Negative rates, a tiered system and the ECB

February 24, 2016

Lasse Holboell Nielsen, Research Analyst at Goldman Sachs, suggests that the prospect of further cuts in central bank policy resulting in rates going deeper into negative territory has had an adverse impact on investor confidence in banks.

Key Quotes

“We (and the market) do expect further policy rate cuts, notably n by the ECB in March.

An adverse investor response towards the impact of such policy easing on European banks may reduce the effectiveness of the rate cut in stimulating demand (and ultimately in achieving the ECB’s price stability objective).

While at this point we do not expect the ECB to introduce an expanded ‘two-tier’ system to remunerate excess reserves in March, such an approach is feasible – indeed likely – in the future, should further cuts be deemed necessary and as a way of reducing investor concerns about bank profitability. (Our current forecast does not envisage that such cuts will be necessary.) An indication in March that a tiered system is under consideration would signal that further rate cuts are possible (which would weigh on the currency) and reassure investors about bank earnings (easing pressures on market funding costs for banks).

We still view the limit on how negative rates can go as determined by the ‘cash arbitrage’ constraint (i.e., the incentive for banks to store physical banknotes at zero return rather than hold excess reserves at the central bank with a negative return). We have previously argued that this implies a constraint on rates closer to -0.50% than -5%. We maintain this view (although regulatory interventions to prevent financial institutions stockpiling banknotes would influence our assessment).

Bank profitability concerns, even if reduced by a tiered system, may mean the ECB is less willing to cut as deep as the cash arbitrage constraint may allow (which the Danish and Swiss cases show is at least -0.75%). At this stage, we see an ECB rate much lower than -0.75% as relatively unlikely.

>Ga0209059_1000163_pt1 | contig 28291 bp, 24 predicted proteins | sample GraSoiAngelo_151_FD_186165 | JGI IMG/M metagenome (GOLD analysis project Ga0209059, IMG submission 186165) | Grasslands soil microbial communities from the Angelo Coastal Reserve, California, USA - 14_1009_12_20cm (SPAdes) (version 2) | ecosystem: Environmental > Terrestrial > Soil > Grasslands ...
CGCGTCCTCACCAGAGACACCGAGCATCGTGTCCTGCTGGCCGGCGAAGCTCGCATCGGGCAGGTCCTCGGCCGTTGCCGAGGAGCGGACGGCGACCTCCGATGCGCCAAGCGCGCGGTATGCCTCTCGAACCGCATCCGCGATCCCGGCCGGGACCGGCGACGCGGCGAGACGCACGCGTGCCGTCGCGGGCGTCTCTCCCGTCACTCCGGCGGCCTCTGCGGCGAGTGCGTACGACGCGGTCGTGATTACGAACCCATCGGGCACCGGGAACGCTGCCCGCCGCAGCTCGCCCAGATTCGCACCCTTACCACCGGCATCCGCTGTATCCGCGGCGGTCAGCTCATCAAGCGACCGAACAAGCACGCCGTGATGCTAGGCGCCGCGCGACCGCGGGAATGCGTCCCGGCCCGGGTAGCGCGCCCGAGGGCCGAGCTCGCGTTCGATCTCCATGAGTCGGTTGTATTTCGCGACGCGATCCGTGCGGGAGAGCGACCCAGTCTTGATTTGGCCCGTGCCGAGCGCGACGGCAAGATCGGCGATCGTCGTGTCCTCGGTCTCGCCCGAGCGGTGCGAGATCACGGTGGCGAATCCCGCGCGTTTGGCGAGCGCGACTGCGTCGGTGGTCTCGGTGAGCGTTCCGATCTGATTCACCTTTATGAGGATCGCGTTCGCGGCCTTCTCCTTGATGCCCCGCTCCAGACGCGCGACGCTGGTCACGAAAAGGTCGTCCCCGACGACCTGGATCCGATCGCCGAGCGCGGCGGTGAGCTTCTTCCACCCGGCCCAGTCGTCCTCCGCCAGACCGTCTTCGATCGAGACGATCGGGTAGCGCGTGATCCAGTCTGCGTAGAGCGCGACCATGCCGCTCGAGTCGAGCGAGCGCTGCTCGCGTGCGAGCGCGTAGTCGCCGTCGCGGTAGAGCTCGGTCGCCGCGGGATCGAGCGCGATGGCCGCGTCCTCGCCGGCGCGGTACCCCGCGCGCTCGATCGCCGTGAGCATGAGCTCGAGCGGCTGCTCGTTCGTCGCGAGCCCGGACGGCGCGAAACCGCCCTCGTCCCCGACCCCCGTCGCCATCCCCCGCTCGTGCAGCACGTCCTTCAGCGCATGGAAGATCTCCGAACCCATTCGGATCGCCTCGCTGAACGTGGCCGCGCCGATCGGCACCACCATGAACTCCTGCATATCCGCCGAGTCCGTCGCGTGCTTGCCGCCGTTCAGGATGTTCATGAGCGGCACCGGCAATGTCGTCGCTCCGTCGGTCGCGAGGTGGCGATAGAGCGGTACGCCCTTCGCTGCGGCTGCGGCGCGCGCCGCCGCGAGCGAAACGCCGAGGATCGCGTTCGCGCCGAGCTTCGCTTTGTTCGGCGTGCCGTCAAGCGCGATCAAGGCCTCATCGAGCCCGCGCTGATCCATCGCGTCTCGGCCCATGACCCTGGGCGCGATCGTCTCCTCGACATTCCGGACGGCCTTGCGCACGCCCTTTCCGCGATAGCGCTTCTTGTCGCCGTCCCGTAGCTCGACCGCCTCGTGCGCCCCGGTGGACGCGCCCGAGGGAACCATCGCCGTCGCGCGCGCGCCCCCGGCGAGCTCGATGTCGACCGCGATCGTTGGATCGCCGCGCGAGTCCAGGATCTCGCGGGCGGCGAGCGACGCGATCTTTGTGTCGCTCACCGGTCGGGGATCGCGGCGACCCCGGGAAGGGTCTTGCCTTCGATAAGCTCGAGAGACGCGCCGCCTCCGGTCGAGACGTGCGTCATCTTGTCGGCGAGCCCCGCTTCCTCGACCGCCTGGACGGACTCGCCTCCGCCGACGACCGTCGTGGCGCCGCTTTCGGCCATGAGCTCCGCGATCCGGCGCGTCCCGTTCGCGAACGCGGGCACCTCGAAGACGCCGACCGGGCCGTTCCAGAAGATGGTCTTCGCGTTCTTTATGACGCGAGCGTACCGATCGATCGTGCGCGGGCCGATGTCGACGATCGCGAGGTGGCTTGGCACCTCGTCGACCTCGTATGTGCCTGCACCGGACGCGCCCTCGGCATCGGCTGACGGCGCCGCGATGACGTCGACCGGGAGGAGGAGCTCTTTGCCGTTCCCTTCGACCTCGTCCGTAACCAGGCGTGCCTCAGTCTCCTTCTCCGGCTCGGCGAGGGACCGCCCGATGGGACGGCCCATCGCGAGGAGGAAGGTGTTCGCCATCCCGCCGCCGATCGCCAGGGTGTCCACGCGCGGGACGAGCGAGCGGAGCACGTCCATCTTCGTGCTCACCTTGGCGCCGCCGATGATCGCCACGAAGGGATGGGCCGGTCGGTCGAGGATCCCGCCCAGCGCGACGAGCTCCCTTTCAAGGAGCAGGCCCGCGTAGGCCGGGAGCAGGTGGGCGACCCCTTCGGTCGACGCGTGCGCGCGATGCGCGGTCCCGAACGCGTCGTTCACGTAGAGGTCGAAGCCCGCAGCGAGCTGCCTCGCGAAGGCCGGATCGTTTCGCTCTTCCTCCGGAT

Looking at the pass-through of past ECB cuts into negative territory, there has been a meaningful decline in household and non-financial corporate deposit rates at banks, particularly for term deposits. But retail bank deposits have nevertheless remained non-negative (and retail deposits likely remain more sensitive to negative rates while bank and large corporate deposits can more easily be affected by regulation and moral suasion from the authorities).

We see a case for further ECB cuts, within a tiered system, which allows for a steeping of the yield curve (for a given level of average interest rates), as a way to boost banks’ profitability, improve the availability of bank credit and stimulate economic growth.

We have less sympathy for the argument that negative rates per se reduce the incentive for banks to lend to the real economy. Rather, we see negative sentiment towards banks driven by non-fundamental factors (such as an excessive fear of negative rates) and a very flat yield curve (induced by asset purchases) as the key concern for bank profitability and the banking sector’s willingness to support the real economy in Europe.”

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